Still of Will Smith and a robot from the movie ‘I, Robot’
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Comment: What industry can learn from new robotic standards

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Manufacturers need to address ethics as they build increasing numbers of machines designed to operate collaboratively alongside humans in the workplace.

When science fiction author Isaac Asimov wrote about the three laws of robotics in his 1942 novel ‘Runaround’, little did he know they would one day become a reality for a world filled with robots. From automated manufacturing plants, medical and pharmaceutical applications to military, agricultural and automotive systems, robots are everywhere in our modern world.

Asimov’s laws dictate that a robot must not injure a human being, must obey humans and must protect itself. Seventy-five years on from their appearance, the British Standards Institute (BSI) recently released a new set of standards for the ethical design of robots and robotic devices, BS 8611, that highlight the growing need for guidelines on robotic safety, contact with human beings, robotic deception, addiction and possible sexism or racism exhibited by self-learning artificial intelligence systems.

BS 8611 builds on Asimov’s laws and aims to help designers and manufacturers consider the ethical hazards of robots. It states that, “robots should not be designed solely or primarily to kill or harm humans; humans, not robots, are the responsible agents” and that “it should be possible to find out who is responsible for any robot or its behaviour”.

Industry can learn a number of important things from the new standards. For example, the need to focus on robot safety. In large part, the standards cater for the rise in artificial intelligence. Although this is one of the most exciting developments in robotics, it is not currently where the majority of robots are used. The industrial robot sector is the principal driver in the general robotics market, accounting for a 33 per cent rise in 2015 according to a report by the International Federation of Robotics.

The new standards make it clear that a robot must be “safe, secure and fit for purpose”. As such, the introduction of BS 8611 will have far-reaching implications, particularly for industrial applications where hazardous robotic environments can pose serious risk of injury to human workers. Many of the deaths caused by industrial robots in recent years might have been avoided if their design considered smart algorithms and programming that was aware of human presence.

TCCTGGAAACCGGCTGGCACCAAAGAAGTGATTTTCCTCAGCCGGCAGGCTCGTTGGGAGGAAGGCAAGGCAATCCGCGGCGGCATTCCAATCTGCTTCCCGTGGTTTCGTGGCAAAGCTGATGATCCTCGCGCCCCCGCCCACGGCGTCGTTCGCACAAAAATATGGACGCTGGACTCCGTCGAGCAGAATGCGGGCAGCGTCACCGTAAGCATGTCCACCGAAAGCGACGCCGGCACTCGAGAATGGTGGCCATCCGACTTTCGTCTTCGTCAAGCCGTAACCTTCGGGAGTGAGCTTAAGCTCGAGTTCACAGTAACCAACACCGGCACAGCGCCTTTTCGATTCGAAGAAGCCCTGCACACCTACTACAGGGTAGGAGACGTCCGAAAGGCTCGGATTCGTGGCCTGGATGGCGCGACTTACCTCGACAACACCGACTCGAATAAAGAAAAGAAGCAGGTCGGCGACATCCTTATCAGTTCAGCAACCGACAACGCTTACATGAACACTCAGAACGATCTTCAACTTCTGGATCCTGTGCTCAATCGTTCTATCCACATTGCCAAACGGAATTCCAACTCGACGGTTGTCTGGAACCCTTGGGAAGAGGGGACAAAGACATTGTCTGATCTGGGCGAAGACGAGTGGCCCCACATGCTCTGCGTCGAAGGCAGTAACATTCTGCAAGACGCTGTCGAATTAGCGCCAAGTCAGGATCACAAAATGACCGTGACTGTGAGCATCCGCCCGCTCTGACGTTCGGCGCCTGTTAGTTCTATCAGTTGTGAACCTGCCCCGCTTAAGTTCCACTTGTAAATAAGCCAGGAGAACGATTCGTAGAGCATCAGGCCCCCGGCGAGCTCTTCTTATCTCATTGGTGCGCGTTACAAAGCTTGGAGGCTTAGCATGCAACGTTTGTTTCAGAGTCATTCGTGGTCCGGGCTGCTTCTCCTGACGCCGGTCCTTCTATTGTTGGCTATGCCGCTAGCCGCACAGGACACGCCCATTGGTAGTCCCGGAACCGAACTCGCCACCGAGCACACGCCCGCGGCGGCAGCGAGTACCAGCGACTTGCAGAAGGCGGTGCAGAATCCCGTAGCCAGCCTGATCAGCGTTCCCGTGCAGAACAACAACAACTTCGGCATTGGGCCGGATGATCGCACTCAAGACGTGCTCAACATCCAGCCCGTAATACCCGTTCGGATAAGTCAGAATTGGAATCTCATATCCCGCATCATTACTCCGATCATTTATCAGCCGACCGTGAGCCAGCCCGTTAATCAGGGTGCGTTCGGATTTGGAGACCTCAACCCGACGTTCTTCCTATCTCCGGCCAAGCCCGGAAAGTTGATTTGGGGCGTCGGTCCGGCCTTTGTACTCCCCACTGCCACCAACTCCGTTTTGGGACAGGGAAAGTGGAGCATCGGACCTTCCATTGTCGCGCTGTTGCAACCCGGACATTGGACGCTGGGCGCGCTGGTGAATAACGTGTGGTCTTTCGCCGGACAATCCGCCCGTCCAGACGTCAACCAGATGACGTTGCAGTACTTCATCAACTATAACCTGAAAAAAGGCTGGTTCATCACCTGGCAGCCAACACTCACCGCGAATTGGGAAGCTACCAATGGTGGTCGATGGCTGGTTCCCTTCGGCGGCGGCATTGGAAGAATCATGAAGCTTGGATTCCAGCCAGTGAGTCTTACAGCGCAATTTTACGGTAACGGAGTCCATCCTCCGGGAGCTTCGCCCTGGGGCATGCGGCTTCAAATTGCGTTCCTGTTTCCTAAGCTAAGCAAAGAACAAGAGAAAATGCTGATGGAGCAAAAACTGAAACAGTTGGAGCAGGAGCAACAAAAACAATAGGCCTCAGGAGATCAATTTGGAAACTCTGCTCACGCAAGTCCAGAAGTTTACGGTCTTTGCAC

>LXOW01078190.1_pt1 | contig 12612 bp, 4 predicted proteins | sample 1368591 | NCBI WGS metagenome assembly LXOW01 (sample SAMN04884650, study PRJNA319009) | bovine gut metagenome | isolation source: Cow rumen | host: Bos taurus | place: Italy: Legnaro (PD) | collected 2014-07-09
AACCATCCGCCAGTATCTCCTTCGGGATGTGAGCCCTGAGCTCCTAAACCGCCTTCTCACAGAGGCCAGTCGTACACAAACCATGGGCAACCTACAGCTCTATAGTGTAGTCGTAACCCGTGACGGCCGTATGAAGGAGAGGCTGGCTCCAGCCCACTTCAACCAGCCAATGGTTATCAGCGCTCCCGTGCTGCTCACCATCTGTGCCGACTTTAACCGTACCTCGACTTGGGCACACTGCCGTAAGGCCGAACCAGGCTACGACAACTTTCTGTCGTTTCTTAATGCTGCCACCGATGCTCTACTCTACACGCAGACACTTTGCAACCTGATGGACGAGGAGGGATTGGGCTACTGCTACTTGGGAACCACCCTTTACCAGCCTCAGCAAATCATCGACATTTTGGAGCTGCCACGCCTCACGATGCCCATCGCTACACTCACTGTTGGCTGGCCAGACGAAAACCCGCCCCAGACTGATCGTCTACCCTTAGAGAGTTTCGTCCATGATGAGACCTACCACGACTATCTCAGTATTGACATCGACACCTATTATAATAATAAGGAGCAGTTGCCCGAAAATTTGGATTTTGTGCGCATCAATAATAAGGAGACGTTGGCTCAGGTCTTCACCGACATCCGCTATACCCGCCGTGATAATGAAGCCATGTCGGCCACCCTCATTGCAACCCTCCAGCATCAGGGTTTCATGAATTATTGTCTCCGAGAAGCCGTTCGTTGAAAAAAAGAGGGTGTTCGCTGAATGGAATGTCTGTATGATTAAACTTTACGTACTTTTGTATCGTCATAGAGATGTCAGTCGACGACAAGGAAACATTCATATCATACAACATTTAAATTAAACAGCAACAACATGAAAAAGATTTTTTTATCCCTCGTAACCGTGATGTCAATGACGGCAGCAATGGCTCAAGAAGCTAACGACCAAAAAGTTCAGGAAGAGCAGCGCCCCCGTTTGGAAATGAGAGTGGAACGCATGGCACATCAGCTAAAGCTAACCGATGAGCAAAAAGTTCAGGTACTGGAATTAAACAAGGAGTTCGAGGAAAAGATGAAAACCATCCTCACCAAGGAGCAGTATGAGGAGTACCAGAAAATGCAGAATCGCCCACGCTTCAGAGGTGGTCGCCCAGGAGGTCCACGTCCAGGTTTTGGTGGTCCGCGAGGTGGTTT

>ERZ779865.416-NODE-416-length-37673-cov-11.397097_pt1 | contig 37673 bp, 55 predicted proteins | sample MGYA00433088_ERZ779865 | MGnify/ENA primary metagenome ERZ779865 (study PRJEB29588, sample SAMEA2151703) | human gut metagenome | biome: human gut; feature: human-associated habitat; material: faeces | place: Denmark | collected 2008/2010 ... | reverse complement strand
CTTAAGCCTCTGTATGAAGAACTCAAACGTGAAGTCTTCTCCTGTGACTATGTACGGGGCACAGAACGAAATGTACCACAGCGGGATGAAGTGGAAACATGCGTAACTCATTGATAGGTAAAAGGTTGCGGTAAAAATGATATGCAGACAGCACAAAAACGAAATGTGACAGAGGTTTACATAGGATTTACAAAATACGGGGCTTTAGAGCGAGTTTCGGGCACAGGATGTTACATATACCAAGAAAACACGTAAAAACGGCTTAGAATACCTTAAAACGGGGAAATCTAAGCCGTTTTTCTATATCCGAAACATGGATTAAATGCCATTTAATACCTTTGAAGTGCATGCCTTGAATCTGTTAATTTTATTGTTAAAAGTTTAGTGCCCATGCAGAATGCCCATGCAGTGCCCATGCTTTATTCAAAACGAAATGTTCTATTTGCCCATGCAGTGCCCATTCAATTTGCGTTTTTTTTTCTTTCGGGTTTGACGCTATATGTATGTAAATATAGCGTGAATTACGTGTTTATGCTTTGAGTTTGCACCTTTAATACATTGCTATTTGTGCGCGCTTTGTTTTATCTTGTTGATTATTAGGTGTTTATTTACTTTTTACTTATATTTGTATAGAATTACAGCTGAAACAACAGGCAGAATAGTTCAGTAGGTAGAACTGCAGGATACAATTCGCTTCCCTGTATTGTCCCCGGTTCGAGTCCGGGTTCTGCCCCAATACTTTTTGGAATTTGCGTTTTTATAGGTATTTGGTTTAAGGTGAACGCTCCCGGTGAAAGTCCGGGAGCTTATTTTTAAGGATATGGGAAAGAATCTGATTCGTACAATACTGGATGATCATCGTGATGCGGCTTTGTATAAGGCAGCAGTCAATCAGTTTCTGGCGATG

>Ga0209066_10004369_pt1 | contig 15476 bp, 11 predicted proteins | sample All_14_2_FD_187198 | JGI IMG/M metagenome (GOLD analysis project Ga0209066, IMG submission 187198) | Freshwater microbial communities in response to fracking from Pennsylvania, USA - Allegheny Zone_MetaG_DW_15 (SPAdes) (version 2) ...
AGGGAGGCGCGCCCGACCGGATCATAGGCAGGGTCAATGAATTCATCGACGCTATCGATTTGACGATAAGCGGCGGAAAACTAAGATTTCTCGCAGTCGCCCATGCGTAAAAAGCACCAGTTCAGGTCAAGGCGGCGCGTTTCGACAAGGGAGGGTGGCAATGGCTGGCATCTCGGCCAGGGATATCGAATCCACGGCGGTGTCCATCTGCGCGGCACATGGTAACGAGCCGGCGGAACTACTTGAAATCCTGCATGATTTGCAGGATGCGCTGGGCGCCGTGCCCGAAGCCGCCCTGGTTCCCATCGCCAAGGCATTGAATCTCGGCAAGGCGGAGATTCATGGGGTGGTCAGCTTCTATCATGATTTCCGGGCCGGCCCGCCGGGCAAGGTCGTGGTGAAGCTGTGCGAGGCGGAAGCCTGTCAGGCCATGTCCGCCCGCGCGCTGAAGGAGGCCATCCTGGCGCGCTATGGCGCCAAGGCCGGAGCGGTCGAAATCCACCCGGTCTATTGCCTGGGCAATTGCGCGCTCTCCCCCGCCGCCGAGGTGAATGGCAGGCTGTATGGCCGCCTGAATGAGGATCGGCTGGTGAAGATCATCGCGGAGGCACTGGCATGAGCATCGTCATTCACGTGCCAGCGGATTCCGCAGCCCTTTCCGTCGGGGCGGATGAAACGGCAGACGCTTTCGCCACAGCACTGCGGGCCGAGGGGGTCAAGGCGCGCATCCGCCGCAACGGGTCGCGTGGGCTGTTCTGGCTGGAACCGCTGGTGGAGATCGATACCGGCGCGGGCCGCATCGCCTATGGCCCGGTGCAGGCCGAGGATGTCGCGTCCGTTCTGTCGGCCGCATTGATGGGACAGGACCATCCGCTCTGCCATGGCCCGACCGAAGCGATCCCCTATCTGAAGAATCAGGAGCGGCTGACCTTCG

Equipment manufacturers also need to change the way they design robots for the future. To date, the majority of industrial robots have been used in traditional applications including factory automation, automotive, metalworking and electronics assembly. The rise of smaller and lighter robots capable of delivering higher payloads with very high accuracy means that OEMs need to rethink their approach.

Aerospace, pharmaceutical, food and medical manufacturing are amomg the sectors increasingly demanding specific requirements for each application. Whether it’s aerospace robots that need to use lightweight, high-torque gears for the vacuum of space, pharmaceutical and food robots that need ingress protection for easy cleaning, or collaborative robots used for small electronics assembly alongside human workers, the traditional approach to robotics simply will not work. 

For example, gears made by my company Harmonic Drive have been used on Nasa’s Mars rovers. As the system was remotely controlled from Earth, it was vital that the gearing system provide smooth, zero-​backlash, repeatable movements with absolute accuracy in a low-weight design.

By considering the specific applications and choosing the right components for each one, design engineers can embrace the new wave of robot developments.

It’s also important to remember that humans will remain responsible for a robot’s actions. As robots become more sophisticated, our perception of traits such as deception, addiction, sexism and racism will only grow. Despite this, a responsible human being will always need to be accountable for the robot’s actions.

Although this raises many legal and ethical questions, we can reduce the risks by improving transparency in the robotics supply chain, by choosing the right component manufacturer at the outset, setting high standards for design engineering and product testing and better recycling obsolete systems.

By changing our approach to the way we design and use robots, engineers, manufacturers and users can embrace, rather than fear, robot ethics.

Graham Mackrell is managing director of Harmonic Drive UK

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